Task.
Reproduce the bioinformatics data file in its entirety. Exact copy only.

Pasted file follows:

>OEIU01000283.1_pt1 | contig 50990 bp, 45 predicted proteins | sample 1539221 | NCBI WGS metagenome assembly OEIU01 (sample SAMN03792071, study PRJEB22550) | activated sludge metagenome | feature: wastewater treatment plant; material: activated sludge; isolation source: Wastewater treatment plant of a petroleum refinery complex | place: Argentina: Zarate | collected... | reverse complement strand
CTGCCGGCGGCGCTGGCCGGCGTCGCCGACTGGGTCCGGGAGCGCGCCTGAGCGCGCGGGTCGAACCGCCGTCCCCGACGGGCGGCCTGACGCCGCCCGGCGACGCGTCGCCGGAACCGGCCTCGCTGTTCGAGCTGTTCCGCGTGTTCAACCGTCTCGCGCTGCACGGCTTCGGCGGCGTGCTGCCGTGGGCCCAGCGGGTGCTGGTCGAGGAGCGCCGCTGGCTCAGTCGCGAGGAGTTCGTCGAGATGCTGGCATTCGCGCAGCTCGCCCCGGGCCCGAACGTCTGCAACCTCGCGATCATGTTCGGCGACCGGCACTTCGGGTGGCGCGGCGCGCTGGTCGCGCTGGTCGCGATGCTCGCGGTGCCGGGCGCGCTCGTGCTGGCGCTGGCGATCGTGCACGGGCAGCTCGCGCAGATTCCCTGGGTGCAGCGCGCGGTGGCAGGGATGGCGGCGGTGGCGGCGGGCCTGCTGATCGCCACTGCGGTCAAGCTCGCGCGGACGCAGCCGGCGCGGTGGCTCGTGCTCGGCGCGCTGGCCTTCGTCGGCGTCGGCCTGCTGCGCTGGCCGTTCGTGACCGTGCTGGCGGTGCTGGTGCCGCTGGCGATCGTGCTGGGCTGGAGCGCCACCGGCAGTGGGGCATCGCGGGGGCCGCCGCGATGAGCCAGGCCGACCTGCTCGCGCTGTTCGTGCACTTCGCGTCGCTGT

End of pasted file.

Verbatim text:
>OEIU01000283.1_pt1 | contig 50990 bp, 45 predicted proteins | sample 1539221 | NCBI WGS metagenome assembly OEIU01 (sample SAMN03792071, study PRJEB22550) | activated sludge metagenome | feature: wastewater treatment plant; material: activated sludge; isolation source: Wastewater treatment plant of a petroleum refinery complex | place: Argentina: Zarate | collected... | reverse complement strand
CTGCCGGCGGCGCTGGCCGGCGTCGCCGACTGGGTCCGGGAGCGCGCCTGAGCGCGCGGGTCGAACCGCCGTCCCCGACGGGCGGCCTGACGCCGCCCGGCGACGCGTCGCCGGAACCGGCCTCGCTGTTCGAGCTGTTCCGCGTGTTCAACCGTCTCGCGCTGCACGGCTTCGGCGGCGTGCTGCCGTGGGCCCAGCGGGTGCTGGTCGAGGAGCGCCGCTGGCTCAGTCGCGAGGAGTTCGTCGAGATGCTGGCATTCGCGCAGCTCGCCCCGGGCCCGAACGTCTGCAACCTCGCGATCATGTTCGGCGACCGGCACTTCGGGTGGCGCGGCGCGCTGGTCGCGCTGGTCGCGATGCTCGCGGTGCCGGGCGCGCTCGTGCTGGCGCTGGCGATCGTGCACGGGCAGCTCGCGCAGATTCCCTGGGTGCAGCGCGCGGTGGCAGGGATGGCGGCGGTGGCGGCGGGCCTGCTGATCGCCACTGCGGTCAAGCTCGCGCGGACGCAGCCGGCGCGGTGGCTCGTGCTCGGCGCGCTGGCCTTCGTCGGCGTCGGCCTGCTGCGCTGGCCGTTCGTGACCGTGCTGGCGGTGCTGGTGCCGCTGGCGATCGTGCTGGGCTGGAGCGCCACCGGCAGTGGGGCATCGCGGGGGCCGCCGCGATGAGCCAGGCCGACCTGCTCGCGCTGTTCGTGCACTTCGCGTCGCTGT